High Cuisine: Georgian Stew, Bread and Chicken Soup!
Kieran Creevy and Lisa Paarvio give you some recipes to spice up your base camp and bivies. Here’s the first installment of high cuisine: tasty local creations for the mountain athlete.
The Lada Niva’s engine whines in protest as the rev counter approaches the redline. Tires squirm for grip in the loose snow. Vasil, our driver, calmly smooths out the drift and slingshots his car into the next hairpin bend. Behind our heads in the trunk our axes, shovels, snowshoes and crampons create a cacophony of steel and aluminum. Counterpoint to the rubber and leather squeaks and tinny rattles from the Niva.
High in the Kazbegi Caucasus, Lisa and I have packs loaded with food, equipment and camera gear for a multi-day snowshoe and wild camping adventure.
After a dinner of local specialties in one of the small restaurants, Vasil drives us back to our base for the week; on the way, revealing a treasure trove of possibilities for trekking, ski touring and mountaineering in this area.
After only 30 minutes, we have a least a month’s worth of options.
We need to head out for a reconnaissance.
The next morning we shoulder our packs early and head down a snow-covered road, scoping potential trails.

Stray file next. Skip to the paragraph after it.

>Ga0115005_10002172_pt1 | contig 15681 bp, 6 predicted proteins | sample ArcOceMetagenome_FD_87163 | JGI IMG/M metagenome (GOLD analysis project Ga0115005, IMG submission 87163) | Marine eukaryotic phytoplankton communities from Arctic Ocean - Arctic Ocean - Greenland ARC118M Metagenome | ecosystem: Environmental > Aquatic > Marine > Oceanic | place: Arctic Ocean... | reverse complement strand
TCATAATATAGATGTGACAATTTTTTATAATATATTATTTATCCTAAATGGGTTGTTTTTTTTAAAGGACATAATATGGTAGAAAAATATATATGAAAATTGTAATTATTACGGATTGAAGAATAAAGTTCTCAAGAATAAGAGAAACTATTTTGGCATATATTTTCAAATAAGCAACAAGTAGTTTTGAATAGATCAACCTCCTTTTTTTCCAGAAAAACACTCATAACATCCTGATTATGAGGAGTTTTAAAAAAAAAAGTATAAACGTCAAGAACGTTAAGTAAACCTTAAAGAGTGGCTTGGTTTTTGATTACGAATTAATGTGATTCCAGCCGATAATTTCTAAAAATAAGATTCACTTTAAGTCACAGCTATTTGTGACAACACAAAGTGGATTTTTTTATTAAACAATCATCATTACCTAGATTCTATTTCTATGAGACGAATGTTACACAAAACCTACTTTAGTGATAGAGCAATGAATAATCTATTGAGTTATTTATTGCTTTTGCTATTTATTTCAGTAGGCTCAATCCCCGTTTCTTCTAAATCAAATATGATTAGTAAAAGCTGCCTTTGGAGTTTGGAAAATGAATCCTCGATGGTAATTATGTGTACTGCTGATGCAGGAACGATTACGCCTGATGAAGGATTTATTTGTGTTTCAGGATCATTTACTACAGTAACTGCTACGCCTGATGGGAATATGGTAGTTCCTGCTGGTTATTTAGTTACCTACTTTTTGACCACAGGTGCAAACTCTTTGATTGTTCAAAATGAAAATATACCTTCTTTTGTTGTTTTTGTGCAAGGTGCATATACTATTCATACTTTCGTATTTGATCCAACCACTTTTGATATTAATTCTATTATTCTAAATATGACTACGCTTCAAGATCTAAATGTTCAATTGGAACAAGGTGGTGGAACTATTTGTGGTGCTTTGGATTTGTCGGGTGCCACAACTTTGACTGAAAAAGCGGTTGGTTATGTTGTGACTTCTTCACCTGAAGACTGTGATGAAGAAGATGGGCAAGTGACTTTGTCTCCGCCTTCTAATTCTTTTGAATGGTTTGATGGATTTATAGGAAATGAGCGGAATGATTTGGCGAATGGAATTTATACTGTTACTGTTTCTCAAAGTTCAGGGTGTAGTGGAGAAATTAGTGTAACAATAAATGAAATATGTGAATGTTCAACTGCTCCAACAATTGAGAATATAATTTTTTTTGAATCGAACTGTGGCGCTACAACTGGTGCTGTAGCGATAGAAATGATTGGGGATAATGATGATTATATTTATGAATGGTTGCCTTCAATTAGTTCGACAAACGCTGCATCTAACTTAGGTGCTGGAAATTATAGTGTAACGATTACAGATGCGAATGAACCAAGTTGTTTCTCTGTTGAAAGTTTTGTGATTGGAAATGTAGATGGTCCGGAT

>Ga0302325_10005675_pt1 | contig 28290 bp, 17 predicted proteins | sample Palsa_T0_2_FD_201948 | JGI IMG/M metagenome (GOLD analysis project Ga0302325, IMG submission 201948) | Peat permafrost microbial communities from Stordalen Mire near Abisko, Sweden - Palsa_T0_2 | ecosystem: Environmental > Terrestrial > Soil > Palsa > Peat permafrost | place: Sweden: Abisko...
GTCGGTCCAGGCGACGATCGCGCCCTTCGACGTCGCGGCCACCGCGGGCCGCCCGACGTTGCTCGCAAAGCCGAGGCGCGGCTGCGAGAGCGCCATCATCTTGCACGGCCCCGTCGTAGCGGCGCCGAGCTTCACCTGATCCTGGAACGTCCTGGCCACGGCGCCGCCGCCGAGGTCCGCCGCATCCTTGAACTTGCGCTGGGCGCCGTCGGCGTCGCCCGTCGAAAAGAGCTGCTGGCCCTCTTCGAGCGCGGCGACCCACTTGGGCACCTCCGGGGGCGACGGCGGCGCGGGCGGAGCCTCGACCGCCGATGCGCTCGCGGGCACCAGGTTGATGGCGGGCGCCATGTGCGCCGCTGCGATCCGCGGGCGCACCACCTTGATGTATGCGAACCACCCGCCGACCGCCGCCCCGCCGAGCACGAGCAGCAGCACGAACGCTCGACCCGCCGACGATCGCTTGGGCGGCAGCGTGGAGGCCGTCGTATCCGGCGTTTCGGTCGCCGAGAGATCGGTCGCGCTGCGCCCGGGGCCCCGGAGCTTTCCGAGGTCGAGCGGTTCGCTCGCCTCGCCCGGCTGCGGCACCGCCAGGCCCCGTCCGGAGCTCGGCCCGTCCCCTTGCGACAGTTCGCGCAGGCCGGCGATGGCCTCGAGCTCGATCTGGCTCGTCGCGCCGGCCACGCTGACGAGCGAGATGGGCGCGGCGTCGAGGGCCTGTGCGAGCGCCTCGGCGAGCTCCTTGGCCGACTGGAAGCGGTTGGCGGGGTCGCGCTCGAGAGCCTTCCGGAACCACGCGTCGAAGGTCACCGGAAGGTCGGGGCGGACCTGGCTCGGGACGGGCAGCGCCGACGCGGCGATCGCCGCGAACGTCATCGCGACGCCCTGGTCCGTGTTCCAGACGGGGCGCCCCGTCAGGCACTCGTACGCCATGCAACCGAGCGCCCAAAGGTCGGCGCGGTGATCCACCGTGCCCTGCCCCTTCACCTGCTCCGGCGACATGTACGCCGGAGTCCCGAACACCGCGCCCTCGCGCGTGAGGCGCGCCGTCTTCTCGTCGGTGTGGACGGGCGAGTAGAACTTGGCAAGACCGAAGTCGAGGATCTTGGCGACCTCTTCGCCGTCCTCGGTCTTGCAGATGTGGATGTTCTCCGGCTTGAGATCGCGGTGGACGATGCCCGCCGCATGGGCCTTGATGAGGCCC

Within the first 10 minutes we have had four offers of lifts from local drivers, curious as to what we’re doing out this early with heavy packs.
At the fifth offer, our resistance crumbles and we gratefully accept a lift down the road to the appropriately named Sno village.
Thanking our driver, I offer him a 10 lari note. His response is a swift, “I’m not a taxi.”
Fearing I’ve made a faux pas, I look to see if he’s annoyed, but the beaming smile is its own answer.
This generosity of spirit is present in nearly every Georgian we meet throughout our trip.
Our entrance into Sno is across an off-kilter suspension bridge, some planks missing completely. Luckily the river is only a few meters below us, not the yawning chasms you might encounter in the Himalaya.
Eventually we’re on the correct track to the trailhead. Once on the mountain, we can begin to make sense of the landscape and terrain. A multi-day itinerary starts to take shape in our minds. Check lists can be made and crossed off. In this deep cold we will have to find a water source at some point, otherwise we will be melting snow for hours.
Heading home for the night, we’re already excited for the adventure ahead.
As though he has read our minds, Vasil calls us asking if we have any plans for the next day.
“Can you pick us up at 6a.m.?” we ask
“How about 7 a.m.?” he counters.